Senate advances bipartisan same-sex, interracial marriage bill

A group of bipartisan senators on Monday announced the plan.
The U.S. Capitol in Washington, D.C.
The U.S. Capitol in Washington, D.C.
(joe daniel price/Getty)

The Senate on Wednesday voted to advance a bipartisan bill to protect same-sex and interracial marriages and enshrine a number of religious liberty protections in federal statute. 

The Senate voted 62-37 on Wednesday to advance the plan, seemingly suggesting it has enough support to secure passage in a final vote, CNN reported. The bill does not require individual states to legalize same-sex marriage; it rather dictates that they recognize marraiges deemed legitimate in other states.

The final vote will likely not take place until after the Thanksgiving recess, following which it must again secure passage in the House of Representatives due to the changes made from the version the lower chamber initially passed.

A group of bipartisan senators on Monday announced the plan, confident the compromise package would secure enough GOP support to overcome the upper chamber's 60-vote filibuster threshold.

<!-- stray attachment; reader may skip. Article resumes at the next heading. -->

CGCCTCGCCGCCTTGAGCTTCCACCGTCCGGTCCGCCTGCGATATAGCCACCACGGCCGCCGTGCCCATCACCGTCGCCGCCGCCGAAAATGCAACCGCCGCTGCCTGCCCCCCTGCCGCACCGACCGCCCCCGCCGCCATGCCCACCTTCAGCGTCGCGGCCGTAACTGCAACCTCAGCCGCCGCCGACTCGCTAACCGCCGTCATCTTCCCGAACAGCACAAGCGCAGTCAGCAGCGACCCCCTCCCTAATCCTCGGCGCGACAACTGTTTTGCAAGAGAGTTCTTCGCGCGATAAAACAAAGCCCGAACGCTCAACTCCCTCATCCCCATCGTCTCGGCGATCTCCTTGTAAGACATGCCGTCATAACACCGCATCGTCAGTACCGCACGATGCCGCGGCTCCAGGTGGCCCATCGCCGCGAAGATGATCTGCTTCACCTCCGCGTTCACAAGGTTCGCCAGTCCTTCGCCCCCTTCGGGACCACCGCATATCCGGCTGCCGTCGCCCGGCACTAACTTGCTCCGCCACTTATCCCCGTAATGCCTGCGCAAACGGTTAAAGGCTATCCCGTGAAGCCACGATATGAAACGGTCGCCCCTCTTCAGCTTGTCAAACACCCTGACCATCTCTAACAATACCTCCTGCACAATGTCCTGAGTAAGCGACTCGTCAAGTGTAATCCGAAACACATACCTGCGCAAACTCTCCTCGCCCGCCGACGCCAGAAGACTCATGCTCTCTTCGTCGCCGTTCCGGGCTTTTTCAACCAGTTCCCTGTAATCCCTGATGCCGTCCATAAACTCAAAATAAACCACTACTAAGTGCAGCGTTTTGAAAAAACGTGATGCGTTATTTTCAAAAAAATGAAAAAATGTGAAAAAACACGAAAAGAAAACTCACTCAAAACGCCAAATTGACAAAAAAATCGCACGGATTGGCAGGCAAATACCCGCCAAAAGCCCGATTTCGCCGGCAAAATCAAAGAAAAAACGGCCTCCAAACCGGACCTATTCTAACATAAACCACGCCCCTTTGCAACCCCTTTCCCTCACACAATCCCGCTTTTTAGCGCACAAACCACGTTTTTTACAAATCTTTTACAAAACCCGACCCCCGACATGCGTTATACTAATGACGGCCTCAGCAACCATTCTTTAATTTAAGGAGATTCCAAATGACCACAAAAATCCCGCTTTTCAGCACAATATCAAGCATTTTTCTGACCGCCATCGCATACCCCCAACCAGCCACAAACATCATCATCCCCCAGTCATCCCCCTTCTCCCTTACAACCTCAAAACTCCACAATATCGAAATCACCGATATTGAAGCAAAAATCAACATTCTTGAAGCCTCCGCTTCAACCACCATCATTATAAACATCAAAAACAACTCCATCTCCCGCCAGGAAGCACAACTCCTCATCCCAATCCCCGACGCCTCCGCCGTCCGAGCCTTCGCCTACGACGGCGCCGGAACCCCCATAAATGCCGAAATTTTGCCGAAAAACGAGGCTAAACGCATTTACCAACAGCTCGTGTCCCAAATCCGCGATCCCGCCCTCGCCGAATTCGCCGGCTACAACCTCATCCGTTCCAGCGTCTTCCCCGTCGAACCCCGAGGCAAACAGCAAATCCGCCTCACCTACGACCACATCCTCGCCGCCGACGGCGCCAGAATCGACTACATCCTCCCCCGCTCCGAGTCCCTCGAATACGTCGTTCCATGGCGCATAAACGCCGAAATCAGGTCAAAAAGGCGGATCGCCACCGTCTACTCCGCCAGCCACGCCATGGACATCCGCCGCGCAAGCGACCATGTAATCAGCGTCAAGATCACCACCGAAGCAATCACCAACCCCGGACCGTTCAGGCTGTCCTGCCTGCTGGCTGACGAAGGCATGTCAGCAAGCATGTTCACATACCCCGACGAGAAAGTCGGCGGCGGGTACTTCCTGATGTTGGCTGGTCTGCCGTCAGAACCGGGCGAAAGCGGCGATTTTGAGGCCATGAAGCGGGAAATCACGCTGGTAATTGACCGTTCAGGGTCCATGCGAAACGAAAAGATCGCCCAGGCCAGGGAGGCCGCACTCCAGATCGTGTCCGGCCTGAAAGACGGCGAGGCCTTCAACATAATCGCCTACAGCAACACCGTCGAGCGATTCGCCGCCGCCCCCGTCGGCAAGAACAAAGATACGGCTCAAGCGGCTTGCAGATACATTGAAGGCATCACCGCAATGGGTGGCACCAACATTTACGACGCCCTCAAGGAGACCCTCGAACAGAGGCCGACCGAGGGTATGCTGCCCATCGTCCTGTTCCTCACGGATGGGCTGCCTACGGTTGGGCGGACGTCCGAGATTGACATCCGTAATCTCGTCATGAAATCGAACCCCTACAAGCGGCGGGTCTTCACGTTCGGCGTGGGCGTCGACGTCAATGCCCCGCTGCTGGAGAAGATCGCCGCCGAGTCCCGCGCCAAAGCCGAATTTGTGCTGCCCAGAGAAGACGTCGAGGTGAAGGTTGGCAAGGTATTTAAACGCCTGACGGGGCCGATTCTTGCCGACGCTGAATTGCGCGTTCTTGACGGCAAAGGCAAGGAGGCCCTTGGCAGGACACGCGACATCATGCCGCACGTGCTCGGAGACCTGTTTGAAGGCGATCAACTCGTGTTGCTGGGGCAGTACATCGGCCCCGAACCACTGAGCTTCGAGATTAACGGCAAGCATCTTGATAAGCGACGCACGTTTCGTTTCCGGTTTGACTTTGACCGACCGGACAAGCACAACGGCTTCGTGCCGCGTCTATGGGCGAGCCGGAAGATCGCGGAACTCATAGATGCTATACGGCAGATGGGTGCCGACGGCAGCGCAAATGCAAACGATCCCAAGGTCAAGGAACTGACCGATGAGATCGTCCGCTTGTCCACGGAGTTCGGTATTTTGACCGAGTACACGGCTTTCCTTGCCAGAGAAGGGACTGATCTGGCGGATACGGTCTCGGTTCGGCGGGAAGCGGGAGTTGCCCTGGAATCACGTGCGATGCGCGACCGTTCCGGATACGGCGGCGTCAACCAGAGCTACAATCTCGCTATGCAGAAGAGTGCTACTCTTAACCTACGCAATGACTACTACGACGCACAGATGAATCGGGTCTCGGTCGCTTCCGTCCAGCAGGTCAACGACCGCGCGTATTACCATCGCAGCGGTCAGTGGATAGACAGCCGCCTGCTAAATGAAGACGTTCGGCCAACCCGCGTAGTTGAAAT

Sens. Tammy Baldwin (D-Wisc.), Susan Collins (R-Maine), Kyrsten Sinema (D-Ariz.), Rob Portman (R-Ohio) and Thom Tillis (R-N.C.) worked to draft a viable plan to codify same-sex marriage after the House passed a bill in July to that effect, albeit without comparable provisions for religious liberty exemptions.

The lower chamber moved in part in response to comments from Supreme Court Associate Justice Clarence Thomas, who earlier this year suggested that the court might reexamine some of its landmark civil rights cases following the Dobbs v. Jackson decision this year that eliminated the constitutional right to an abortion.

In 2015, the Supreme Court established a national right to same-sex marriage in Obergefell v. Hodges. The right to interracial marriage, meanwhile, stems from the 1967 Loving v. Virginia case.